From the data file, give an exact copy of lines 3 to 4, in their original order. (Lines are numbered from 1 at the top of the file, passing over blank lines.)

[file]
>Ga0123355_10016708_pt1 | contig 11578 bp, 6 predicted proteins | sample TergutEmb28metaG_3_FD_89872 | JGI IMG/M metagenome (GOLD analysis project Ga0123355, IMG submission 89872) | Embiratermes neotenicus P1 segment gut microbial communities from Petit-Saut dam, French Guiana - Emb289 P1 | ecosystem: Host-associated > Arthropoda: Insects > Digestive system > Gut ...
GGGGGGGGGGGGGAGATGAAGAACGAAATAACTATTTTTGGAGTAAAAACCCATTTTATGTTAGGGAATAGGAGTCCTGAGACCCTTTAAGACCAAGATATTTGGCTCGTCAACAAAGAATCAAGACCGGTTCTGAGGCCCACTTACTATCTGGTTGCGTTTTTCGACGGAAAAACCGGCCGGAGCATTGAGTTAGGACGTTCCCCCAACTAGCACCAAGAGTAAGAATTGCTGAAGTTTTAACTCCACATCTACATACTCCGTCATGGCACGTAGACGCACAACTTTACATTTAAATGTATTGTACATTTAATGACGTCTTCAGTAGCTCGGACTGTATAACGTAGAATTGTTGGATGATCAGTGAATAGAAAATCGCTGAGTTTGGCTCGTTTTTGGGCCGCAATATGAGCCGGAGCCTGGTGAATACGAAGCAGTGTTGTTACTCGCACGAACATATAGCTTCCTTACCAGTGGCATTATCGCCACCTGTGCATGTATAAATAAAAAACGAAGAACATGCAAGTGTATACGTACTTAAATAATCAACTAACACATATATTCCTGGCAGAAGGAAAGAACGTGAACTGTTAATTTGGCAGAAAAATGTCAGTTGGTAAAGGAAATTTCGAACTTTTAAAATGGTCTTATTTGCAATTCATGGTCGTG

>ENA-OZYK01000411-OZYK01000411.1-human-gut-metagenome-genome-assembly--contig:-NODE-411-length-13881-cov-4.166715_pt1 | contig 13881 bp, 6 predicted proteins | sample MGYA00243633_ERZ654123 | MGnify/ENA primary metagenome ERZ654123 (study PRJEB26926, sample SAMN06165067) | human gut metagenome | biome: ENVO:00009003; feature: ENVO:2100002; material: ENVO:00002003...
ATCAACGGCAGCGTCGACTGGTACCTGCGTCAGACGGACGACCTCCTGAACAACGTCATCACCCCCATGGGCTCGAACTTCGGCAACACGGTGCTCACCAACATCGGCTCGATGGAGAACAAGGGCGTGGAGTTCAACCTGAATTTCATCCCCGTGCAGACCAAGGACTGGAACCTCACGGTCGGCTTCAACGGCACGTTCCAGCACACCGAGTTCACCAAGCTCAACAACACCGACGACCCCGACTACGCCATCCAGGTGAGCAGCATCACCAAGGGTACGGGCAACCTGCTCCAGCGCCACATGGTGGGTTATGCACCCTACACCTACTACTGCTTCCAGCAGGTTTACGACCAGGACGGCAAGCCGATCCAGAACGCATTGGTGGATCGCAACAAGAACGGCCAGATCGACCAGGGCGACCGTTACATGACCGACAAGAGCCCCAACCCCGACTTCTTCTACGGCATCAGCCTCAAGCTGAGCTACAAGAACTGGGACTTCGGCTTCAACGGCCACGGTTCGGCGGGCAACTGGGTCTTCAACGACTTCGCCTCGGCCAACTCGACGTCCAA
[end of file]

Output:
>ENA-OZYK01000411-OZYK01000411.1-human-gut-metagenome-genome-assembly--contig:-NODE-411-length-13881-cov-4.166715_pt1 | contig 13881 bp, 6 predicted proteins | sample MGYA00243633_ERZ654123 | MGnify/ENA primary metagenome ERZ654123 (study PRJEB26926, sample SAMN06165067) | human gut metagenome | biome: ENVO:00009003; feature: ENVO:2100002; material: ENVO:00002003...
ATCAACGGCAGCGTCGACTGGTACCTGCGTCAGACGGACGACCTCCTGAACAACGTCATCACCCCCATGGGCTCGAACTTCGGCAACACGGTGCTCACCAACATCGGCTCGATGGAGAACAAGGGCGTGGAGTTCAACCTGAATTTCATCCCCGTGCAGACCAAGGACTGGAACCTCACGGTCGGCTTCAACGGCACGTTCCAGCACACCGAGTTCACCAAGCTCAACAACACCGACGACCCCGACTACGCCATCCAGGTGAGCAGCATCACCAAGGGTACGGGCAACCTGCTCCAGCGCCACATGGTGGGTTATGCACCCTACACCTACTACTGCTTCCAGCAGGTTTACGACCAGGACGGCAAGCCGATCCAGAACGCATTGGTGGATCGCAACAAGAACGGCCAGATCGACCAGGGCGACCGTTACATGACCGACAAGAGCCCCAACCCCGACTTCTTCTACGGCATCAGCCTCAAGCTGAGCTACAAGAACTGGGACTTCGGCTTCAACGGCCACGGTTCGGCGGGCAACTGGGTCTTCAACGACTTCGCCTCGGCCAACTCGACGTCCAA